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Panpa Bulletin : May 2006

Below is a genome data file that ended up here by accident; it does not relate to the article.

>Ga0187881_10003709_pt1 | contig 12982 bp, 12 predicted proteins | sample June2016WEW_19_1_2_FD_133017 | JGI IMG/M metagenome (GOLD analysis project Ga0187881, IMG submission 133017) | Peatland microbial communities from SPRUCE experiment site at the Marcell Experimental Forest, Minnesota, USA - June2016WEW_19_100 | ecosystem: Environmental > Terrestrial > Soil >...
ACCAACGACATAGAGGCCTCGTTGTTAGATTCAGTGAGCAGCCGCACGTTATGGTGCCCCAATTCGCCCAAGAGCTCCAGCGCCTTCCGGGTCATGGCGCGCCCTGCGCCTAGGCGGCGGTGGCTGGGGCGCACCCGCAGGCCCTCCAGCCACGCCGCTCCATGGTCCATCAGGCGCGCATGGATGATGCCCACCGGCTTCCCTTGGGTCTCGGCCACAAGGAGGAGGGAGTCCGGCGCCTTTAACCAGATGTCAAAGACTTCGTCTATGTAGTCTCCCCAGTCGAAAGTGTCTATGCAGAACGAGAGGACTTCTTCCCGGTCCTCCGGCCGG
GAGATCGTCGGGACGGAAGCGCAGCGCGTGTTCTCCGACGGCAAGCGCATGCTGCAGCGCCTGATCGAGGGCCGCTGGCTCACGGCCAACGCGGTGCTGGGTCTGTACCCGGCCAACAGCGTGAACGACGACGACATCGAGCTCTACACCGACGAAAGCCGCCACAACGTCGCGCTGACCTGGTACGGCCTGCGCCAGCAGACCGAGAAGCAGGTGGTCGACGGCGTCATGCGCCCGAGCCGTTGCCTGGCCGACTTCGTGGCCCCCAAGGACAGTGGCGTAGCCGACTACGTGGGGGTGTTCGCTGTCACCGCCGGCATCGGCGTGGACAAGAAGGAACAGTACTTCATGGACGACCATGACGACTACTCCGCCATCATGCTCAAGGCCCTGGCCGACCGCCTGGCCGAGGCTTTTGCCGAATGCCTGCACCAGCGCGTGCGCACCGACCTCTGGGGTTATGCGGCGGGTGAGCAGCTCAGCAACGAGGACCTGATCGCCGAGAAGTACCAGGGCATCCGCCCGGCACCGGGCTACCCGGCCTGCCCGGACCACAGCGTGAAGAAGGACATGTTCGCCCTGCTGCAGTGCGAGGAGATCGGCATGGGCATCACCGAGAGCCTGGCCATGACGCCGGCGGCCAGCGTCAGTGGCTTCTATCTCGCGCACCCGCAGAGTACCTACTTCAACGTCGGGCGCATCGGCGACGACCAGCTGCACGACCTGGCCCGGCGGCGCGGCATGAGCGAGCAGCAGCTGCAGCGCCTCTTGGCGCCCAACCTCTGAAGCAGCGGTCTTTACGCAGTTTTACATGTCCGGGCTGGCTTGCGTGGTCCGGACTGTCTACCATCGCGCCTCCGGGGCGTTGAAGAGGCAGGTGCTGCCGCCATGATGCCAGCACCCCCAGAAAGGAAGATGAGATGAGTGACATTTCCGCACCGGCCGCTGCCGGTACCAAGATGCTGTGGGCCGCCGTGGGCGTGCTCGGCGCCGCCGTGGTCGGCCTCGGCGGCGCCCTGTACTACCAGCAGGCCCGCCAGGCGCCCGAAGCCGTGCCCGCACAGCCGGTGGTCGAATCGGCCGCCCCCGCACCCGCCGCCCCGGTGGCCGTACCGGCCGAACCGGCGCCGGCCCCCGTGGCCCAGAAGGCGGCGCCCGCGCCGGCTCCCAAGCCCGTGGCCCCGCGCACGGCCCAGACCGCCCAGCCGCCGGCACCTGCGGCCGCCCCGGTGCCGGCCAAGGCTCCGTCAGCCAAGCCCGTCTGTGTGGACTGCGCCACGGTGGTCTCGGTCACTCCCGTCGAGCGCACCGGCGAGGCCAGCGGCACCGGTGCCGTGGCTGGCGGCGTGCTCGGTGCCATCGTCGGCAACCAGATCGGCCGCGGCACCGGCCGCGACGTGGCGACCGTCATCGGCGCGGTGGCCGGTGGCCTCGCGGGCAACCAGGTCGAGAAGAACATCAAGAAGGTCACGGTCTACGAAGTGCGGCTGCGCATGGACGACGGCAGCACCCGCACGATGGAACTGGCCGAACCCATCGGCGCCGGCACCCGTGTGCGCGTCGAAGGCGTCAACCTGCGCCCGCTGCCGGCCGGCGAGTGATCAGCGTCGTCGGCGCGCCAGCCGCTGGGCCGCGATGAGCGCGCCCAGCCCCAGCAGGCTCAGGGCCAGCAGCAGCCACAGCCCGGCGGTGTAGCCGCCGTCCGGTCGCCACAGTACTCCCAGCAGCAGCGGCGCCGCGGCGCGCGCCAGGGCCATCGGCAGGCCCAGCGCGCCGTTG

NEWS Iranian journalist released The laureate of the WAN 2006 Golden Pen of Freedom award, Iranian journalist Akbar Ganji, has been released from prison in Iran. Ganji, a leading investigative journalist who was one of Iran's most renowned political prisoners, is the author of the book Dungeon of Ghosts, in which he implicates leading conserva- tive figures in the murders of five writers and intellectuals in 1998. The book is said to have been a major factor in the con- servative defeat in parliamentary elections of February 2000. Ganji has reportedly been tortured in prison and has gone on two long hunger strikes. He has defiantly refused to re- nounce his critique of the state. In a letter smuggled out of prison, he wrote: "Let it be known that if learning my lesson is to denounce my previous opinions, Ganji will never learn his lesson." Ganji was arrested in April 2000 following his participation in a Berlin conference in which political and social reform in Iran were publicly debated. He was sentenced to six years in prison for 'insulting religious edicts and figures, threatening national security and dissemination of propaganda against the Islamic system.' The World Association of Newspapers and the World Edi- tors Forum have welcomed Ganji's release, but are concerned Iranian authorities would continue to harass him and could return him to prison. WAN and the WEF have called on the Iranian authorities to respect freedom of expression and allow Ganji to continue his work. They also asked the government to allow Ganji to travel to Moscow in June to accept the Golden Pen of Freedom. Egyptian journalist jailed The World Association of Newspapers and World Editors Forum have protested to the Egyptian government against the sentencing of a journalist on libel charges in a case that comes two years after President Hosni Mubarak promised to abolish imprisonment for publishing offences. In a letter to the Egyptian Minister of Information, Anas El-Fiqqi, WAN andWEF called for the libel charges and one-year jail sentence against journalist Amira Malash to be dropped. They called on the government to decriminalise press offences and respect interna- tional standards of freedom of expression. Call to release ageing journalist As Burmese journalist and WAN Golden Pen of Freedom laureate U Win Tim marked his 76th birthday in prison, inter- national press organisations have again called for his release. In a letter to the Burmese government, WAN and the WEF said the continued imprisonment of U Win Tin was a "deep blemish on the international standing of Myanmar (Burma) which can only be erased by his release." U Win Tin, a founder of the National League for Democracy, has been held for 17 years in Insein prison. The former editor-in-chief of the Hanthawaddy newspaper and winner of WAN's 2001 Golden Pen of Freedom has had two heart attacks and suffers from high blood pressure, diabetes and a prostate gland disorder